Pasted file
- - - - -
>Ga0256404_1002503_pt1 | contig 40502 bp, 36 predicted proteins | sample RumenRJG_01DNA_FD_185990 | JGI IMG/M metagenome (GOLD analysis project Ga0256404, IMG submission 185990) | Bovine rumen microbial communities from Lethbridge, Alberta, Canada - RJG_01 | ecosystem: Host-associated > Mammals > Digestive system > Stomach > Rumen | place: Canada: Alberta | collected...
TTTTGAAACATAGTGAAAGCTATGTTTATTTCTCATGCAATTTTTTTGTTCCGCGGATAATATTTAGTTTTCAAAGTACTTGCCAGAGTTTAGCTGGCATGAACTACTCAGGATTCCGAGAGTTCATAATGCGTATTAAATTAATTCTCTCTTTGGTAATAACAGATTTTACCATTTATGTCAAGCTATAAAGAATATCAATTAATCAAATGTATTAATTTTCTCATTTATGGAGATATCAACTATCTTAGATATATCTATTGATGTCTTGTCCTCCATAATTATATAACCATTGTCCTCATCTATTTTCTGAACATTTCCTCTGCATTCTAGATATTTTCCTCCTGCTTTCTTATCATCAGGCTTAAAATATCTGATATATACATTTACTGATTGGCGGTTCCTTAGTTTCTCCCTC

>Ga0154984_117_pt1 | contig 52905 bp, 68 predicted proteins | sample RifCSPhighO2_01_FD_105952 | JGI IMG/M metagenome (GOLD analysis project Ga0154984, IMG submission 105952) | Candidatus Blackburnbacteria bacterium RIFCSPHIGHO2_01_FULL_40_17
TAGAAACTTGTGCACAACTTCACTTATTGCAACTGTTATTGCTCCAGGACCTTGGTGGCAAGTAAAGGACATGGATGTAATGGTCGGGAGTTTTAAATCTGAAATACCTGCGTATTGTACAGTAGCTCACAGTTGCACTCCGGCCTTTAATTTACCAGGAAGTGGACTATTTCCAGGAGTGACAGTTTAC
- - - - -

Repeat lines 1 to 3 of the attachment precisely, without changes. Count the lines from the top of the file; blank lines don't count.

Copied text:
>Ga0256404_1002503_pt1 | contig 40502 bp, 36 predicted proteins | sample RumenRJG_01DNA_FD_185990 | JGI IMG/M metagenome (GOLD analysis project Ga0256404, IMG submission 185990) | Bovine rumen microbial communities from Lethbridge, Alberta, Canada - RJG_01 | ecosystem: Host-associated > Mammals > Digestive system > Stomach > Rumen | place: Canada: Alberta | collected...
TTTTGAAACATAGTGAAAGCTATGTTTATTTCTCATGCAATTTTTTTGTTCCGCGGATAATATTTAGTTTTCAAAGTACTTGCCAGAGTTTAGCTGGCATGAACTACTCAGGATTCCGAGAGTTCATAATGCGTATTAAATTAATTCTCTCTTTGGTAATAACAGATTTTACCATTTATGTCAAGCTATAAAGAATATCAATTAATCAAATGTATTAATTTTCTCATTTATGGAGATATCAACTATCTTAGATATATCTATTGATGTCTTGTCCTCCATAATTATATAACCATTGTCCTCATCTATTTTCTGAACATTTCCTCTGCATTCTAGATATTTTCCTCCTGCTTTCTTATCATCAGGCTTAAAATATCTGATATATACATTTACTGATTGGCGGTTCCTTAGTTTCTCCCTC

>Ga0154984_117_pt1 | contig 52905 bp, 68 predicted proteins | sample RifCSPhighO2_01_FD_105952 | JGI IMG/M metagenome (GOLD analysis project Ga0154984, IMG submission 105952) | Candidatus Blackburnbacteria bacterium RIFCSPHIGHO2_01_FULL_40_17